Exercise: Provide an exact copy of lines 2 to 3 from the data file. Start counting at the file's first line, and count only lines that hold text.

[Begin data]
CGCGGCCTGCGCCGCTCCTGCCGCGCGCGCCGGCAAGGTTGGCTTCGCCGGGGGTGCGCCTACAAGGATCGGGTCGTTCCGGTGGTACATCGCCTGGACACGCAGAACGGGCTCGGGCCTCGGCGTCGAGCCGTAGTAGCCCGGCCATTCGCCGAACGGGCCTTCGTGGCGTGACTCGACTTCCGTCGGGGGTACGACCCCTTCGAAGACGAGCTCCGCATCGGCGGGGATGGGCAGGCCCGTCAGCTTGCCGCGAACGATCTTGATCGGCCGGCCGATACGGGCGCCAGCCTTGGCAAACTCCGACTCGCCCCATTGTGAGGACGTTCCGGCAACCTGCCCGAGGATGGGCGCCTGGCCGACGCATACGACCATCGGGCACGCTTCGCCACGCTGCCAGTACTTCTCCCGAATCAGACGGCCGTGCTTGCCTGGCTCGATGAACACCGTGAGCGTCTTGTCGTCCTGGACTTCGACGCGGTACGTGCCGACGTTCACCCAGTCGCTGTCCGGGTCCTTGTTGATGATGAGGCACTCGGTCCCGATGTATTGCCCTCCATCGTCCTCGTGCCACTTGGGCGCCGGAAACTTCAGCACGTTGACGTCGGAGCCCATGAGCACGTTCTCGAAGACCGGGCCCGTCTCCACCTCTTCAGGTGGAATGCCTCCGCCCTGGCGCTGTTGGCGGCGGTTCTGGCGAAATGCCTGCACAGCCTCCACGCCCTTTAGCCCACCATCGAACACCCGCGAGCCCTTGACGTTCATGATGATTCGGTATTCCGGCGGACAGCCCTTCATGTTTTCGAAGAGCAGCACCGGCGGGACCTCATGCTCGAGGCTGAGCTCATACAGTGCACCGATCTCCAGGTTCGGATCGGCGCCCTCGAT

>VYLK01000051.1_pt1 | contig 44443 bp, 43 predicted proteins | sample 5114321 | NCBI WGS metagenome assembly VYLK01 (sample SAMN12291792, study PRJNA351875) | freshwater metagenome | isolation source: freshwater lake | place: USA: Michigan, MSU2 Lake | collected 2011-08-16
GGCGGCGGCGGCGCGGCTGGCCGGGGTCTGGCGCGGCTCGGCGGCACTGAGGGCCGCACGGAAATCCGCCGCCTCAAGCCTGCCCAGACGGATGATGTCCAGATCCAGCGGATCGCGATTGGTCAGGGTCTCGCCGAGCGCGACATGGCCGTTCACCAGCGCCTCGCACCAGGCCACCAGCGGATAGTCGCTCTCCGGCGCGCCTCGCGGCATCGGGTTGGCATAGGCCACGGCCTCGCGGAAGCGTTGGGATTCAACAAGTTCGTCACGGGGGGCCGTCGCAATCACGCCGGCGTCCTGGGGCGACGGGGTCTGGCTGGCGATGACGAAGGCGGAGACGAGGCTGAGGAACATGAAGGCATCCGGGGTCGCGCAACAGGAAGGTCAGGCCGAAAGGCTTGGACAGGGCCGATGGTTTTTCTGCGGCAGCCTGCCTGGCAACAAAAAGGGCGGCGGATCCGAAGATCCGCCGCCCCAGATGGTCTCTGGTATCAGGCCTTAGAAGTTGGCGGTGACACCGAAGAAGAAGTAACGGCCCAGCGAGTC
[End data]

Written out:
>VYLK01000051.1_pt1 | contig 44443 bp, 43 predicted proteins | sample 5114321 | NCBI WGS metagenome assembly VYLK01 (sample SAMN12291792, study PRJNA351875) | freshwater metagenome | isolation source: freshwater lake | place: USA: Michigan, MSU2 Lake | collected 2011-08-16
GGCGGCGGCGGCGCGGCTGGCCGGGGTCTGGCGCGGCTCGGCGGCACTGAGGGCCGCACGGAAATCCGCCGCCTCAAGCCTGCCCAGACGGATGATGTCCAGATCCAGCGGATCGCGATTGGTCAGGGTCTCGCCGAGCGCGACATGGCCGTTCACCAGCGCCTCGCACCAGGCCACCAGCGGATAGTCGCTCTCCGGCGCGCCTCGCGGCATCGGGTTGGCATAGGCCACGGCCTCGCGGAAGCGTTGGGATTCAACAAGTTCGTCACGGGGGGCCGTCGCAATCACGCCGGCGTCCTGGGGCGACGGGGTCTGGCTGGCGATGACGAAGGCGGAGACGAGGCTGAGGAACATGAAGGCATCCGGGGTCGCGCAACAGGAAGGTCAGGCCGAAAGGCTTGGACAGGGCCGATGGTTTTTCTGCGGCAGCCTGCCTGGCAACAAAAAGGGCGGCGGATCCGAAGATCCGCCGCCCCAGATGGTCTCTGGTATCAGGCCTTAGAAGTTGGCGGTGACACCGAAGAAGAAGTAACGGCCCAGCGAGTC